If I could, I know just I would do

WARNING: This version of this song contains salty lyrics!

Of course I bought a lottery ticket. Despite what the New York Times might tell you, your chances of winning are better if you buy a ticket than if you don’t buy a ticket. I only bought one ticket, and I did not buy the power play (whatever that is.) I don’t really expect to win the lottery, but someone, somewhere will win. What if it was me?

That’s really the value of the ticket, if you ask me. Thinking about what I’d do if I won. I’d move, immediately, to a house with more than one bathroom. I would not want to move out of the neighborhood or to a different city right this minute. I’d just want a second bathroom. If that bathroom were en suite with the master bedroom and had two sinks, so much the better. We have a teenager in the house. We need greater bandwidth when it comes to privies.

I have not asked my sweet lady if she would quit her job. Tallulah would have to stay in school, of course, because I don’t want to go to jail. I would definitely stay in school too because:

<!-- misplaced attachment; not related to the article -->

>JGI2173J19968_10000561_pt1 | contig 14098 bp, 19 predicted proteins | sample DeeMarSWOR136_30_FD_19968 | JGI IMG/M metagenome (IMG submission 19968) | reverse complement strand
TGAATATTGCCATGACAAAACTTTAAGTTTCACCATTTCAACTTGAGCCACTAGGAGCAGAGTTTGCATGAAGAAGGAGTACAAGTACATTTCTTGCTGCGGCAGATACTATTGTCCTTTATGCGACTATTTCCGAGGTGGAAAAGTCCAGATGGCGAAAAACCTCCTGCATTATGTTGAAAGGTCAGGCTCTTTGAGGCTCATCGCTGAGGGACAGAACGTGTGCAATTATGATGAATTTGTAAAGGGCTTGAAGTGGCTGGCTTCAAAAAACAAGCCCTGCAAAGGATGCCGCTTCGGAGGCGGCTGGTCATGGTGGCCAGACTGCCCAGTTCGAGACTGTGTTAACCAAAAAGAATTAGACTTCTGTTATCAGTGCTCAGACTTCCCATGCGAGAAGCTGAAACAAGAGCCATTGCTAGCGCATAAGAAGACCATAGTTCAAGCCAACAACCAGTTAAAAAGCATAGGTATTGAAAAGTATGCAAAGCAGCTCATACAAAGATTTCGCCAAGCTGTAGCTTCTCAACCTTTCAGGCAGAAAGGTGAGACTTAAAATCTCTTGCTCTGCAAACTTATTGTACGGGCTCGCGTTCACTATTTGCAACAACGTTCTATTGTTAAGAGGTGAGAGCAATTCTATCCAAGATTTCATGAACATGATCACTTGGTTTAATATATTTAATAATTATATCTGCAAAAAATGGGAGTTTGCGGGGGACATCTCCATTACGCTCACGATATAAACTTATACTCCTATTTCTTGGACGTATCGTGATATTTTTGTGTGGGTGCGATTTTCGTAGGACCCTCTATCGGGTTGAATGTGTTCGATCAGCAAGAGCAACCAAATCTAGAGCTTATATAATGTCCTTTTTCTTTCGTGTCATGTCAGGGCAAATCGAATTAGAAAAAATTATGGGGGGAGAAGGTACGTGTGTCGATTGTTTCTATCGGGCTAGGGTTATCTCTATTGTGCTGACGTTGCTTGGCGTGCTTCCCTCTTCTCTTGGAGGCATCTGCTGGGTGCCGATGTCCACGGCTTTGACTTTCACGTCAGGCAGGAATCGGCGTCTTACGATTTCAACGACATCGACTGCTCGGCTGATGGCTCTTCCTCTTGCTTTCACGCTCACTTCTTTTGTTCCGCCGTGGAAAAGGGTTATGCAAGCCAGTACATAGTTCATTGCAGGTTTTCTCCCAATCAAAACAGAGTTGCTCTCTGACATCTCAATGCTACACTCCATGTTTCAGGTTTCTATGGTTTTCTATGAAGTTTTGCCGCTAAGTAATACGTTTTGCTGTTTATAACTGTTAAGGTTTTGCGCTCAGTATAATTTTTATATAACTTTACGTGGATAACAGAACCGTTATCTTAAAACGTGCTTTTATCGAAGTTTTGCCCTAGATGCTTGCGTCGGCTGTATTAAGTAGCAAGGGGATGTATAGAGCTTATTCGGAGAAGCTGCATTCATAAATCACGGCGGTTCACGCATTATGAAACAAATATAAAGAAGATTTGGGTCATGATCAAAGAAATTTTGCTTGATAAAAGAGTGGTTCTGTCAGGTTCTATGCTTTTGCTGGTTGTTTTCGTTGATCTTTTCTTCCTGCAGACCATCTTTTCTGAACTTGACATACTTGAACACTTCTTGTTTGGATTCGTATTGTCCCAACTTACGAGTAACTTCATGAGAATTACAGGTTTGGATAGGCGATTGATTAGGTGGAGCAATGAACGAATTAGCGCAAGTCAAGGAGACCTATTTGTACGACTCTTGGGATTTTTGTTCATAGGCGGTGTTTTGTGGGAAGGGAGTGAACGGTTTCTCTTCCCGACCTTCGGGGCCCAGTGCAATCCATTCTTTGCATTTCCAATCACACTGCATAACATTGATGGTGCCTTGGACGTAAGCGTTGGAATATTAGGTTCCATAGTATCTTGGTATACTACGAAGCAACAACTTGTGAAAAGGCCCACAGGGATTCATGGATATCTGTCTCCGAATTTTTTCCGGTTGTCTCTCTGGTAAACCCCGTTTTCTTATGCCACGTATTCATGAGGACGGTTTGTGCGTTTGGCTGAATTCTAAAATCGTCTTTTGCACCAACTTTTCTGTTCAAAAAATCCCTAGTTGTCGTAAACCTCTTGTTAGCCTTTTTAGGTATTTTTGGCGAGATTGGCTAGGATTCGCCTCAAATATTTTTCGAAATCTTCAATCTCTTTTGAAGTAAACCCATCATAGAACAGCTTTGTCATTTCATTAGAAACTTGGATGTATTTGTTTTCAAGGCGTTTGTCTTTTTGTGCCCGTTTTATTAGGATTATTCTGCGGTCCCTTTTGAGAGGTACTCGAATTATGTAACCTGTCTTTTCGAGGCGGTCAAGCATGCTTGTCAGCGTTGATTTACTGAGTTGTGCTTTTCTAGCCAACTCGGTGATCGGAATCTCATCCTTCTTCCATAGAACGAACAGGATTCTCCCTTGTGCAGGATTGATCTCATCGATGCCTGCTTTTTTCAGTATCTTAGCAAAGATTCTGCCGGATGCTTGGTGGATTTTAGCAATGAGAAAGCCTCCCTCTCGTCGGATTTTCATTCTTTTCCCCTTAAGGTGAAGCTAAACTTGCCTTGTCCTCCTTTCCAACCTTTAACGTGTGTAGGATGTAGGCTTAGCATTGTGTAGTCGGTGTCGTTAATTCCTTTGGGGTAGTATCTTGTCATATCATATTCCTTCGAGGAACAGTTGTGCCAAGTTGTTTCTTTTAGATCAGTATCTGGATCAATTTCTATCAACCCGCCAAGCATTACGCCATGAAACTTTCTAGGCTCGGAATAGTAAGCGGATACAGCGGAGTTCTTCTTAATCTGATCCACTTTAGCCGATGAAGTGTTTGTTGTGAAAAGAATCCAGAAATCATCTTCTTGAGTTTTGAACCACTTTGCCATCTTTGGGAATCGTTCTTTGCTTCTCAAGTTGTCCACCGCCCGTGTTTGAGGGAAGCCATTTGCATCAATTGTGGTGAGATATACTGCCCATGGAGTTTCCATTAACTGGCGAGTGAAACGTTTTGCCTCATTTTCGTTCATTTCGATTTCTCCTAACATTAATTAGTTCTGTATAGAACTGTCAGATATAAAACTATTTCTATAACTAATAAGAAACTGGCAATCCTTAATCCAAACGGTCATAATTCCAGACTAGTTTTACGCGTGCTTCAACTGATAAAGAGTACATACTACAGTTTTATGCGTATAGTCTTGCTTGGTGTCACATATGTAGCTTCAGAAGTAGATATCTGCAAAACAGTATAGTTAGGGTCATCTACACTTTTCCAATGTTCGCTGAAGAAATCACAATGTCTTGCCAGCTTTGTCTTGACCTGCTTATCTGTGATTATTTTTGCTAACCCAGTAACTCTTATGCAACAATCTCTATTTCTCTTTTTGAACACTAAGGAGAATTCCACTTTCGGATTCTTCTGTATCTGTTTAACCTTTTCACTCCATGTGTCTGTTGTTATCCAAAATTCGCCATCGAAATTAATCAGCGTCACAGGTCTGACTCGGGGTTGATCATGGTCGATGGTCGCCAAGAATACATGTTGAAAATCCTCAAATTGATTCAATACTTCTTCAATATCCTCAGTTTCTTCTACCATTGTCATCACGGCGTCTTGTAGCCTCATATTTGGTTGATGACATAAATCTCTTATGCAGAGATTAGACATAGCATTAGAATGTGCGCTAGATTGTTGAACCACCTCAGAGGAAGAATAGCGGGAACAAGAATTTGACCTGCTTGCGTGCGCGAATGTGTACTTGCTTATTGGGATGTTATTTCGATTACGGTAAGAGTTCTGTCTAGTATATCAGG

1. I’m not in seminary simply for a job. I would have gone to business school at Western Carolina University if that were the motivation.
  2. I want to be a priest in the Episcopal Church.

That was a little bit, but I hope not too much, surprising to my sweet lady. I think she has seen me struggle against my extroverted nature to sit in a room, by myself, and read books. A lot of books. Also, deadlines make me anxious, and school is nothing but deadlines. So why would I keep doing that if I had a billion dollars?